Virtual Rome Projects
About the Projects
Giovanni Battista Falda's exceptionally detailed 1676 plan of Rome becomes a virtual, walkable experience of the seventeenth-century city using a video-gaming platform as part of Emory's Carlos Museum's special exhibition, "Antichità, Teatro, Magnificenza: Renaissance and Baroque Images of Rome," on view from August 24 through November 17, 2013.
Viewers can follow the invitation of Falda’s prints to stroll the city, navigate lost streets and squares, take in vanished prospects, and experience seventeenth-century Roman in the round. Professor Sarah McPhee, director of Virtual Rome, says, "This is the first time a gaming platform has been used at Emory University to recover urban history through an immersive and interactive reconstruction."
Views of Rome
This project uses Emory’s copy of Pirro Ligorio’s 1561 map of ancient Rome to create an interactive digital tool for use by students in the classroom and by the general public. Ligorio’s map presents a bird’s-eye view of ancient Rome ca. AD 300.
The map preserves a Renaissance vision of Roman antiquity. The project address the scholarly question of how the Renaissance viewed and actively engaged with the ancient remains of Rome. The Views of Rome project presents a high-resolution scan of Ligorio’s map that users can explore in their browsers. In addition to making this rare work public in this manner, users can click on different structures on the map to learn more about them. This content has been created in conjunction with undergraduate and graduate seminars, in which students contributed primary research on Ligorio’s sources for different sectors of the map.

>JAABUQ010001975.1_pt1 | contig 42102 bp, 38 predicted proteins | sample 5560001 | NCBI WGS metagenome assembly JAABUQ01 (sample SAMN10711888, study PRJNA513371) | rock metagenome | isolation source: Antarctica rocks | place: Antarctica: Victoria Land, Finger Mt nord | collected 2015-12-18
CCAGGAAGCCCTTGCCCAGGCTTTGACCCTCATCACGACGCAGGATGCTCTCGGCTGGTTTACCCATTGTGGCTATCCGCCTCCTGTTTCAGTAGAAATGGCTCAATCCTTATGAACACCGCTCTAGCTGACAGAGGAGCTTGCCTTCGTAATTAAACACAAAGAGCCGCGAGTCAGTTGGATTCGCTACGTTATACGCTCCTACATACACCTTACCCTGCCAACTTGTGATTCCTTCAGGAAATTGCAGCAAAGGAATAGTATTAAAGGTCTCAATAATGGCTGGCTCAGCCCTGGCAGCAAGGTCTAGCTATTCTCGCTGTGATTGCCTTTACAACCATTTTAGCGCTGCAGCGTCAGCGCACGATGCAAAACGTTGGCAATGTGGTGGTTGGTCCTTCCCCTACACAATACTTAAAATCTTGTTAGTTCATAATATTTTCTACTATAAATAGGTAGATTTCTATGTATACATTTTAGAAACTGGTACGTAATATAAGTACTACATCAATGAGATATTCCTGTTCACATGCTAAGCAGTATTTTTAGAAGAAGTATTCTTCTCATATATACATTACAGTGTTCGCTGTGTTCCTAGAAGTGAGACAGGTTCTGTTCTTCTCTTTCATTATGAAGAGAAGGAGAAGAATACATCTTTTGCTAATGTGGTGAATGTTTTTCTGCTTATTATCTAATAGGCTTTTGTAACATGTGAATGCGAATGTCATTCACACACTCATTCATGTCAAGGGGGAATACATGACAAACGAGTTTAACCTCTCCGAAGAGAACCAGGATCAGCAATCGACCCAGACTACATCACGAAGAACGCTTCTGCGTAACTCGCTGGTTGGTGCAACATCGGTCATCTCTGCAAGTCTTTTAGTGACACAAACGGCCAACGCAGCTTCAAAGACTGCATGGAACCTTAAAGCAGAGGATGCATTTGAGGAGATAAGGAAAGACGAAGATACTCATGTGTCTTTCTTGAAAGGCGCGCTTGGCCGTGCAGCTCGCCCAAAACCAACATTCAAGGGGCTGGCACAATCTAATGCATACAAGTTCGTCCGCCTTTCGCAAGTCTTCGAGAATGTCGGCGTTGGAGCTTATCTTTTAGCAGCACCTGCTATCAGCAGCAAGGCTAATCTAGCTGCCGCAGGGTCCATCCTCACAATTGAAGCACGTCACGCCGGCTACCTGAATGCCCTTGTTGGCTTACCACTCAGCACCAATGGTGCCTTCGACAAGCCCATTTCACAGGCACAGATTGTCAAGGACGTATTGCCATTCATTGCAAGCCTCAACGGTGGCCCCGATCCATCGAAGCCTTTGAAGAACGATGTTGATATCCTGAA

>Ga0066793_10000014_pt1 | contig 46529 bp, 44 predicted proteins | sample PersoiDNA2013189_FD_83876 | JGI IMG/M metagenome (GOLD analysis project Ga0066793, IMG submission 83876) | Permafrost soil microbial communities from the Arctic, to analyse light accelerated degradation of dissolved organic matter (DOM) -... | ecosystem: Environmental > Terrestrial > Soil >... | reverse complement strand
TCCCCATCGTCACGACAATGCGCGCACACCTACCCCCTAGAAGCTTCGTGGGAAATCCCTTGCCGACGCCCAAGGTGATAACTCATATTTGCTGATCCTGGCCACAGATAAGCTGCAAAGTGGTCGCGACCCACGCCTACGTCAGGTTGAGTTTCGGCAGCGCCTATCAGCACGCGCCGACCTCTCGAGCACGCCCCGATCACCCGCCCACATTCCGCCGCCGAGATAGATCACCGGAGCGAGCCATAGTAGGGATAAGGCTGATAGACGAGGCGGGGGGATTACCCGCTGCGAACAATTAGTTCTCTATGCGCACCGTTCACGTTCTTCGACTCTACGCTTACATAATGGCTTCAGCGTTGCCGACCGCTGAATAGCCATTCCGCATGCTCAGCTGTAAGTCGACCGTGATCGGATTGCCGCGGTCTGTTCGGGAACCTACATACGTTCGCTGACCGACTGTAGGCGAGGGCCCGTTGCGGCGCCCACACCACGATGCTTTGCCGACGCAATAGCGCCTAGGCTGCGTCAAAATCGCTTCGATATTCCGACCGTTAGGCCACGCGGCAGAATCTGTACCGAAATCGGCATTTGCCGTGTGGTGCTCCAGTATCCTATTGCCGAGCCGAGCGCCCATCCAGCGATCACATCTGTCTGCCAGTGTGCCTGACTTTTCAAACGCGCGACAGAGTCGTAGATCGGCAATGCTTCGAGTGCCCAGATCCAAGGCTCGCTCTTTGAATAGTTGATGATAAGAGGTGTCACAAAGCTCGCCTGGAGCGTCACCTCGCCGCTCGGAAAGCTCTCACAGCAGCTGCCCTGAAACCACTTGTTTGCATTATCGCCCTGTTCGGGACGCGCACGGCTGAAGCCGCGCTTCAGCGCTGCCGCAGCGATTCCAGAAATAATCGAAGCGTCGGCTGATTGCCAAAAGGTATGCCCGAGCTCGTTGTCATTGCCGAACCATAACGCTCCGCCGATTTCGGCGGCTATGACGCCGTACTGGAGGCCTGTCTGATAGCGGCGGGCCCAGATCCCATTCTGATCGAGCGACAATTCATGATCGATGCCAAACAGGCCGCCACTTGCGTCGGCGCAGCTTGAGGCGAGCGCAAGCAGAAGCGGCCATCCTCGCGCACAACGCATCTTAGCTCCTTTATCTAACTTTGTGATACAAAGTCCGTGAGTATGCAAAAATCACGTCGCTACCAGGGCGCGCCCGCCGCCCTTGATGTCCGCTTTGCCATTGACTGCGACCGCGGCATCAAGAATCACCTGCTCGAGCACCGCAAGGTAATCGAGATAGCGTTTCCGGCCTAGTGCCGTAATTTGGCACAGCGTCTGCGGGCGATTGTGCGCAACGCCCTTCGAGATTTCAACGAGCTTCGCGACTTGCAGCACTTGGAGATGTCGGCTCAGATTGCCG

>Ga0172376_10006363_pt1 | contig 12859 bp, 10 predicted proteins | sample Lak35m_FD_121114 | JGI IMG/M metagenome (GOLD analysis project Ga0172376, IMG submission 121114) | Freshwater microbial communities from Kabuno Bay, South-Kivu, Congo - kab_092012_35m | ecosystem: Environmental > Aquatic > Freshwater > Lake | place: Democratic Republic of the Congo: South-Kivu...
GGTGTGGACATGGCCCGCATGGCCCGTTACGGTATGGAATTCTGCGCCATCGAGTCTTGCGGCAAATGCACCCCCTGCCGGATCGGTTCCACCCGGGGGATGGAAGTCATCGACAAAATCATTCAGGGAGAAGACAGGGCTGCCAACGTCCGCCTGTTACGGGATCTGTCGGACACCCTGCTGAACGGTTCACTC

Faculty: Eric Varner and Sarah McPhee
Project Coordinator: Brian Croxall
Graduate Student Researcher: Katherine Cupello
Librarian Team Members: David Faulds, Kim Collins
Geographer: Michael Page
Software Developer: Kyle Bock
Digitization Team: Kyle Fenton, Brian Methot, and Paige Knight